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Down Syndrome

headshot of Cristina Sanz wearing a blue top

Cristina Sanz

“[Born This Way] tells our stories, our dreams. People can see that our lives are most of the time very typical. People with disabilities have jobs, fall in love, have businesses and enjoy time with friends.”

Cristina Sanz, Born This Way

American Horror Story’s Jamie Brewer, Glee’s Lauren Potter and the cast of Born This Way, Elena Ashmore, Megan Bomgaars, Steven Clark, Sean McElwee, Rachel Osterbach and John Tucker, also have Down syndrome.

Down syndrome is a chromosomal condition that is associated with intellectual disability, a characteristic facial appearance and weak muscle tone (hypotonia) in infancy. All affected individuals experience cognitive delays, but the intellectual disability is usually mild to moderate. Per the National Institutes of Health, more than 400,000 people currently live with Down syndrome in the United States today. About 600 babies are born with Down syndrome in the United States every year, according to the National Down syndrome Society.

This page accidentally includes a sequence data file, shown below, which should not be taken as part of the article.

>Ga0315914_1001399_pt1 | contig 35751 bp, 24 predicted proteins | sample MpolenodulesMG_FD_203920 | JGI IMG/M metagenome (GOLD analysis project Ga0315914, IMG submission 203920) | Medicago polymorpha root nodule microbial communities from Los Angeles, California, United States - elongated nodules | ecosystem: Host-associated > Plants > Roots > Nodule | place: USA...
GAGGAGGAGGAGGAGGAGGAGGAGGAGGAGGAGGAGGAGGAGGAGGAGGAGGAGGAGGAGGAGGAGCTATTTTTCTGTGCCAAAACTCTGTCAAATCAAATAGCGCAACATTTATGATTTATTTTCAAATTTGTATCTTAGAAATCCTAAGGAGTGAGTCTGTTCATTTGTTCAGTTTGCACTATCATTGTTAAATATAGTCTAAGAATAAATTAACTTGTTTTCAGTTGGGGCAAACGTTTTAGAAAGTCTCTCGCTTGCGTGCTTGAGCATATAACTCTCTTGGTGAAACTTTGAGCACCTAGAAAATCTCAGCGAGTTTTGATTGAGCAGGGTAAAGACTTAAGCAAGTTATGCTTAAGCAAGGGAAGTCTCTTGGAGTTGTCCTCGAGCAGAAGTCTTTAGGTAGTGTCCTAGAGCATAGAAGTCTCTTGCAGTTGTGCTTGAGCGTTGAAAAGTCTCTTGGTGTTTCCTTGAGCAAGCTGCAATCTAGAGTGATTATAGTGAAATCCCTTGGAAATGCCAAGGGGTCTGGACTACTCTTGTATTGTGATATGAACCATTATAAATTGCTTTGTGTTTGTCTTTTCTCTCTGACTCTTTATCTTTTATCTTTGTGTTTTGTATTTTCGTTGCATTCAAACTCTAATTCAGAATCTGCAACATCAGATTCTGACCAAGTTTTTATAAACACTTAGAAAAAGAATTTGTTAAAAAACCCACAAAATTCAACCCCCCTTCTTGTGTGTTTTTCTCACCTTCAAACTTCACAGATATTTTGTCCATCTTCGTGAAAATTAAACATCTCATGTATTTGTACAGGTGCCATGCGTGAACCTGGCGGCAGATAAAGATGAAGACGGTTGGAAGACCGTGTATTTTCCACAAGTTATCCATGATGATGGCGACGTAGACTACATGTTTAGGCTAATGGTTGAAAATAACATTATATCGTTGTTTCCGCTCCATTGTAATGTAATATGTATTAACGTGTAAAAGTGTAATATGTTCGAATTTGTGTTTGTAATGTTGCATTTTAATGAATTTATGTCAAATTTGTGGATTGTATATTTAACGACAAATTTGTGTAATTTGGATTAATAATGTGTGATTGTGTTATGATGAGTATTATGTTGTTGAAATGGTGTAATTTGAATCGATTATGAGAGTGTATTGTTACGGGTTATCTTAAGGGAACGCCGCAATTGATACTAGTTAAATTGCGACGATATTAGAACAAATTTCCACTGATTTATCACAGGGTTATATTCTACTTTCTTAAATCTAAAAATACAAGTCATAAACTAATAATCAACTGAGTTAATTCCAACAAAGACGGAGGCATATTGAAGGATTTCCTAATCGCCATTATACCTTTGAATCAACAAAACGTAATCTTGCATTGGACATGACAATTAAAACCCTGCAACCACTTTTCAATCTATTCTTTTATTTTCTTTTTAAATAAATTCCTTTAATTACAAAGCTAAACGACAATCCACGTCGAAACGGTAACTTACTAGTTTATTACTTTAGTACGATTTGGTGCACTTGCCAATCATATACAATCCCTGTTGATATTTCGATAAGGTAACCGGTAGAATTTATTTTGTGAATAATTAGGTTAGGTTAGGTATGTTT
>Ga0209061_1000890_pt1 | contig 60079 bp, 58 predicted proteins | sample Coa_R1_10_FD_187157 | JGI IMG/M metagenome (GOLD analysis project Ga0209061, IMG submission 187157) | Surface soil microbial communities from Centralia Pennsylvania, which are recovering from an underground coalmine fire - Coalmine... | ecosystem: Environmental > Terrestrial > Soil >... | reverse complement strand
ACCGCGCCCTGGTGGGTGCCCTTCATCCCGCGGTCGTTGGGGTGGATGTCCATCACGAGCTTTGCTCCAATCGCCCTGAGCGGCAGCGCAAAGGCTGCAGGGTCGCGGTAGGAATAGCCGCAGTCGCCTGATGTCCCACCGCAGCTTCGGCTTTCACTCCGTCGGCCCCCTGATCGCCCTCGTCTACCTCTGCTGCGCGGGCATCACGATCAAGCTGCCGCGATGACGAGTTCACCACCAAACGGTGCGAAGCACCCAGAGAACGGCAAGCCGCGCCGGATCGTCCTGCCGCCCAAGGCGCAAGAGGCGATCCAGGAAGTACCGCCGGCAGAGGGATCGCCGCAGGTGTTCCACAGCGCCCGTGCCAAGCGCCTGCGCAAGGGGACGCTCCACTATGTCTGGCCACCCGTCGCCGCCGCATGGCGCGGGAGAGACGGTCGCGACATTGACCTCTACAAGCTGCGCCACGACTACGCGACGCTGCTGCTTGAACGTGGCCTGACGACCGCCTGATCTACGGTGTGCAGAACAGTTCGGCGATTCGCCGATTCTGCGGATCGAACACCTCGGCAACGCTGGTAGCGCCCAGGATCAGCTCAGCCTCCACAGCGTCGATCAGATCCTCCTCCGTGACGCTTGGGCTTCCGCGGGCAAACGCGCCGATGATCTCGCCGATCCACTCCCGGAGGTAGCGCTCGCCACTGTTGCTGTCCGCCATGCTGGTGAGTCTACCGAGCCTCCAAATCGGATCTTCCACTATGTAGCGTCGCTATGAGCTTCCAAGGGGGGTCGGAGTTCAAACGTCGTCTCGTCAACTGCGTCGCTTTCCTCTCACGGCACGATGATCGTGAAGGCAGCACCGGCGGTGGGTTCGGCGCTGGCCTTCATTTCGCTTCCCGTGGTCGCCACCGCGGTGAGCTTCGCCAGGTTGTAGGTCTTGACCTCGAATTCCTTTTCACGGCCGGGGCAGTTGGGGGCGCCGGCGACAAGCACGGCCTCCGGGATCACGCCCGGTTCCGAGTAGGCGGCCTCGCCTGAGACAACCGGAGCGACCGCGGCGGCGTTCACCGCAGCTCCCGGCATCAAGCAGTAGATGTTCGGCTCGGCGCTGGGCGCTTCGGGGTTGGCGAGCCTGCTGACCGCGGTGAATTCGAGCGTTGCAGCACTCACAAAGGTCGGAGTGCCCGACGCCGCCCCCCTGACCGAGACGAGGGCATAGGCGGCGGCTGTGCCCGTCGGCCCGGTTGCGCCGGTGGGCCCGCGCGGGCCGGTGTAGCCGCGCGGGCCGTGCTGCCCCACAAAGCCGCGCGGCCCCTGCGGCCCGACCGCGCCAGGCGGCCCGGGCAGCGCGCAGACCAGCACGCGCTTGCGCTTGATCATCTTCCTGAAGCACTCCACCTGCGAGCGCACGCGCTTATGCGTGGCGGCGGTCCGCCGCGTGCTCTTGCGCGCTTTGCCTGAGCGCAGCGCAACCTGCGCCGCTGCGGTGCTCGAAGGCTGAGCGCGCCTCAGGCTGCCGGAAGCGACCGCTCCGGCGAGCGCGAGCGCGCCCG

Use people first language; say that someone is a “person with Down syndrome,” “has Down syndrome” or “is living with Down syndrome.” Do not say “Down person” or that a person “suffers from” or is “afflicted with” Down syndrome.

The National Down syndrome Society has a preferred language guide that can serve as an additional resource for you:

National organizations for people with Down syndrome:

  • The Global Down Syndrome Foundationis a public nonprofit dedicated to significantly improving the lives of people with Down syndrome through research, medical care, education and advocacy.
  • The National Down Syndrome Congressis a membership-sustained not-for-profit organization dedicated to an improved world for individuals with Down syndrome. Founded in 1973, its mission is to provide information, advocacy and support concerning all aspects of life for individuals with Down syndrome.
  • The National Down Syndrome Societyis the leading human rights organization for individuals with Down syndrome. The mission of the National Down Syndrome Society is to be the national advocate for the value, acceptance and inclusion of people with Down syndrome.

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